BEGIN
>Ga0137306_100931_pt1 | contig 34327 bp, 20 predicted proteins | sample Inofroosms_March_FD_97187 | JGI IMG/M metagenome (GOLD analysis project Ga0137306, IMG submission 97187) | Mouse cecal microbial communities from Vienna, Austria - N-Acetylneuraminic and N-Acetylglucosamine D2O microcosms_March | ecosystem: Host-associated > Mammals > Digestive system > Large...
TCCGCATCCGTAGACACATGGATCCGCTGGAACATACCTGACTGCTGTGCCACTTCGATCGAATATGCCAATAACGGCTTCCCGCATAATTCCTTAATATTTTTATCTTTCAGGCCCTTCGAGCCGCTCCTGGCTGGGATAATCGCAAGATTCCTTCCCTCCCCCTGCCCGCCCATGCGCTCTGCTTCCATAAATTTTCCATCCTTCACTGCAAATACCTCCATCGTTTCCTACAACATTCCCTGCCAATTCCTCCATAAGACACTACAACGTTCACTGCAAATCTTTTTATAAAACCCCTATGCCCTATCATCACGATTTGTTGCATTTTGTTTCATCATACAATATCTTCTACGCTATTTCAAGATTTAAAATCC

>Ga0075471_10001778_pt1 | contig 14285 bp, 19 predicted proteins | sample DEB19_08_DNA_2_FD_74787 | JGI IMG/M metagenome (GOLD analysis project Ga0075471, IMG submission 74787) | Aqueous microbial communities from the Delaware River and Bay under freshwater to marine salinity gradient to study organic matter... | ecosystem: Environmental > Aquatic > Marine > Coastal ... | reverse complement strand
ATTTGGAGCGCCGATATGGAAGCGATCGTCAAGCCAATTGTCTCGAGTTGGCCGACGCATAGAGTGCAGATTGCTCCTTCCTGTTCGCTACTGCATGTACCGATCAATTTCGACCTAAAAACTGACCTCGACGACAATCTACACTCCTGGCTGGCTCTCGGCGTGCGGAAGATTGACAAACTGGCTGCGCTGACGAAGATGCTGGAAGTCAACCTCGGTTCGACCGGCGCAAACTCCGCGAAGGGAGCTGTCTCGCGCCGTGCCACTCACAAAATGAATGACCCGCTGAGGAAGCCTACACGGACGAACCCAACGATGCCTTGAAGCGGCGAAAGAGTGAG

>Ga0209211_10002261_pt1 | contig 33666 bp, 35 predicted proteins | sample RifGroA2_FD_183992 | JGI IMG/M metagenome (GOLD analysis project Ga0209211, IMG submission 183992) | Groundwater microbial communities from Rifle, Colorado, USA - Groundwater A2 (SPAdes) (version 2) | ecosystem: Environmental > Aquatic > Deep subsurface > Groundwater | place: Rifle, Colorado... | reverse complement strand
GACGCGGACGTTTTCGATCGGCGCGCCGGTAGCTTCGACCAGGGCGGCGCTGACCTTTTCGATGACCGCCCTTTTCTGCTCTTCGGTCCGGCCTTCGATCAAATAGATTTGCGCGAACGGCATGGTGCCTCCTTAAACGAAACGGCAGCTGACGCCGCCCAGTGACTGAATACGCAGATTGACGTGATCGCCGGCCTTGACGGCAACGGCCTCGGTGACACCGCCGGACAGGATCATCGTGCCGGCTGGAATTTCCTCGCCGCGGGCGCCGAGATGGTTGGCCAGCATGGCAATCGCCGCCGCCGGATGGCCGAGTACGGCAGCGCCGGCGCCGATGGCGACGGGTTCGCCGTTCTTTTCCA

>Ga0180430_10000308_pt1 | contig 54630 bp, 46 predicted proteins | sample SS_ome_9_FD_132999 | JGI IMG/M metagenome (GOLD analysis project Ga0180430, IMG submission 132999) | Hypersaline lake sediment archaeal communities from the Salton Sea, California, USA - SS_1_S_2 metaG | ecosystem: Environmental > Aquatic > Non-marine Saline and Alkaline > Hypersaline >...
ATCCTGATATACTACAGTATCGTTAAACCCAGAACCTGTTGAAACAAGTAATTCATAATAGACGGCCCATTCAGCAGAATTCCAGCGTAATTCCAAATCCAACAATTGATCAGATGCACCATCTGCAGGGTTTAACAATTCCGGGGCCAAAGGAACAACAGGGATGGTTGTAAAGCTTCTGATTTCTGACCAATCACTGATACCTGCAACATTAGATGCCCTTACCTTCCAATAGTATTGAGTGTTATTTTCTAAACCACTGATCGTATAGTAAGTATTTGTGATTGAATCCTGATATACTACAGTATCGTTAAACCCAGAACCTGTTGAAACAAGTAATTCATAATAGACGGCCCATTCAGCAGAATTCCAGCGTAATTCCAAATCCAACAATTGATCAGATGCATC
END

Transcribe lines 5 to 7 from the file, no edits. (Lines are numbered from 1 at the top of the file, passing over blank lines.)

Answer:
>Ga0209211_10002261_pt1 | contig 33666 bp, 35 predicted proteins | sample RifGroA2_FD_183992 | JGI IMG/M metagenome (GOLD analysis project Ga0209211, IMG submission 183992) | Groundwater microbial communities from Rifle, Colorado, USA - Groundwater A2 (SPAdes) (version 2) | ecosystem: Environmental > Aquatic > Deep subsurface > Groundwater | place: Rifle, Colorado... | reverse complement strand
GACGCGGACGTTTTCGATCGGCGCGCCGGTAGCTTCGACCAGGGCGGCGCTGACCTTTTCGATGACCGCCCTTTTCTGCTCTTCGGTCCGGCCTTCGATCAAATAGATTTGCGCGAACGGCATGGTGCCTCCTTAAACGAAACGGCAGCTGACGCCGCCCAGTGACTGAATACGCAGATTGACGTGATCGCCGGCCTTGACGGCAACGGCCTCGGTGACACCGCCGGACAGGATCATCGTGCCGGCTGGAATTTCCTCGCCGCGGGCGCCGAGATGGTTGGCCAGCATGGCAATCGCCGCCGCCGGATGGCCGAGTACGGCAGCGCCGGCGCCGATGGCGACGGGTTCGCCGTTCTTTTCCA

>Ga0180430_10000308_pt1 | contig 54630 bp, 46 predicted proteins | sample SS_ome_9_FD_132999 | JGI IMG/M metagenome (GOLD analysis project Ga0180430, IMG submission 132999) | Hypersaline lake sediment archaeal communities from the Salton Sea, California, USA - SS_1_S_2 metaG | ecosystem: Environmental > Aquatic > Non-marine Saline and Alkaline > Hypersaline >...